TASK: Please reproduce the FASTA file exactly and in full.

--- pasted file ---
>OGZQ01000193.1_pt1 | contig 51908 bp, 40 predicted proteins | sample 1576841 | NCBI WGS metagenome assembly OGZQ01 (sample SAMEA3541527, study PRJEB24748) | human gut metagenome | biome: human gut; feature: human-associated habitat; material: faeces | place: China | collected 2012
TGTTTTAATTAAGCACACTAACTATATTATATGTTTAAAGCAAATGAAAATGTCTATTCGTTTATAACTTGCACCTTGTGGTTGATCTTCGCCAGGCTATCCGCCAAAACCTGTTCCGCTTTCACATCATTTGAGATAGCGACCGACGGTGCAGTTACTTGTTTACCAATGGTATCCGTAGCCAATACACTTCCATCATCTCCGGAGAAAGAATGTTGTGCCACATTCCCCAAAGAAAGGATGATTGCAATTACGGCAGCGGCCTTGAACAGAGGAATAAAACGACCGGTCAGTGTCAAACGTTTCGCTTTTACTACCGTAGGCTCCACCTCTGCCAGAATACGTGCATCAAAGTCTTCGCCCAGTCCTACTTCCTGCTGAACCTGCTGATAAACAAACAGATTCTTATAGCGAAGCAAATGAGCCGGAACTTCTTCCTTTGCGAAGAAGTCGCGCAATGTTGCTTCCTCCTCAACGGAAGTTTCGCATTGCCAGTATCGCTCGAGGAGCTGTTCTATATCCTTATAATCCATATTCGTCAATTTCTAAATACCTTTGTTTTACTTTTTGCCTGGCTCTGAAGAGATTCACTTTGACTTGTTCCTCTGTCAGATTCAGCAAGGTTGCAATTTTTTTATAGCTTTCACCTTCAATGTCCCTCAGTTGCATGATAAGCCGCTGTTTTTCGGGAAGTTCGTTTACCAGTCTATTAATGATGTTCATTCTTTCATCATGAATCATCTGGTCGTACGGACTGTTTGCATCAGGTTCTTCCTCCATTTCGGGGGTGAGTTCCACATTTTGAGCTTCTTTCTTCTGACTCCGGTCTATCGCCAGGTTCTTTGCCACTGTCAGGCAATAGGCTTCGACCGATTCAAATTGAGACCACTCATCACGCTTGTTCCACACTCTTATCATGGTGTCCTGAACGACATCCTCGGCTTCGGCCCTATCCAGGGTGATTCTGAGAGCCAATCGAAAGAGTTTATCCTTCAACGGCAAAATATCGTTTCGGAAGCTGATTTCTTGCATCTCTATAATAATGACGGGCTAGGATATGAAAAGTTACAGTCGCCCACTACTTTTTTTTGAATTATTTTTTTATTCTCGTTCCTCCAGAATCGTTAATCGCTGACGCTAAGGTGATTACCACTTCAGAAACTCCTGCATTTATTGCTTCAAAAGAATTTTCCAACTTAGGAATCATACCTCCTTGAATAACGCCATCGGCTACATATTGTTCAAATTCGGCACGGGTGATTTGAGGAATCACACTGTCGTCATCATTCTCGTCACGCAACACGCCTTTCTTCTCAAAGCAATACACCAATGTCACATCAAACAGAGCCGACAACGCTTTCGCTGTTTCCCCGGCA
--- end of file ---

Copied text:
>OGZQ01000193.1_pt1 | contig 51908 bp, 40 predicted proteins | sample 1576841 | NCBI WGS metagenome assembly OGZQ01 (sample SAMEA3541527, study PRJEB24748) | human gut metagenome | biome: human gut; feature: human-associated habitat; material: faeces | place: China | collected 2012
TGTTTTAATTAAGCACACTAACTATATTATATGTTTAAAGCAAATGAAAATGTCTATTCGTTTATAACTTGCACCTTGTGGTTGATCTTCGCCAGGCTATCCGCCAAAACCTGTTCCGCTTTCACATCATTTGAGATAGCGACCGACGGTGCAGTTACTTGTTTACCAATGGTATCCGTAGCCAATACACTTCCATCATCTCCGGAGAAAGAATGTTGTGCCACATTCCCCAAAGAAAGGATGATTGCAATTACGGCAGCGGCCTTGAACAGAGGAATAAAACGACCGGTCAGTGTCAAACGTTTCGCTTTTACTACCGTAGGCTCCACCTCTGCCAGAATACGTGCATCAAAGTCTTCGCCCAGTCCTACTTCCTGCTGAACCTGCTGATAAACAAACAGATTCTTATAGCGAAGCAAATGAGCCGGAACTTCTTCCTTTGCGAAGAAGTCGCGCAATGTTGCTTCCTCCTCAACGGAAGTTTCGCATTGCCAGTATCGCTCGAGGAGCTGTTCTATATCCTTATAATCCATATTCGTCAATTTCTAAATACCTTTGTTTTACTTTTTGCCTGGCTCTGAAGAGATTCACTTTGACTTGTTCCTCTGTCAGATTCAGCAAGGTTGCAATTTTTTTATAGCTTTCACCTTCAATGTCCCTCAGTTGCATGATAAGCCGCTGTTTTTCGGGAAGTTCGTTTACCAGTCTATTAATGATGTTCATTCTTTCATCATGAATCATCTGGTCGTACGGACTGTTTGCATCAGGTTCTTCCTCCATTTCGGGGGTGAGTTCCACATTTTGAGCTTCTTTCTTCTGACTCCGGTCTATCGCCAGGTTCTTTGCCACTGTCAGGCAATAGGCTTCGACCGATTCAAATTGAGACCACTCATCACGCTTGTTCCACACTCTTATCATGGTGTCCTGAACGACATCCTCGGCTTCGGCCCTATCCAGGGTGATTCTGAGAGCCAATCGAAAGAGTTTATCCTTCAACGGCAAAATATCGTTTCGGAAGCTGATTTCTTGCATCTCTATAATAATGACGGGCTAGGATATGAAAAGTTACAGTCGCCCACTACTTTTTTTTGAATTATTTTTTTATTCTCGTTCCTCCAGAATCGTTAATCGCTGACGCTAAGGTGATTACCACTTCAGAAACTCCTGCATTTATTGCTTCAAAAGAATTTTCCAACTTAGGAATCATACCTCCTTGAATAACGCCATCGGCTACATATTGTTCAAATTCGGCACGGGTGATTTGAGGAATCACACTGTCGTCATCATTCTCGTCACGCAACACGCCTTTCTTCTCAAAGCAATACACCAATGTCACATCAAACAGAGCCGACAACGCTTTCGCTGTTTCCCCGGCA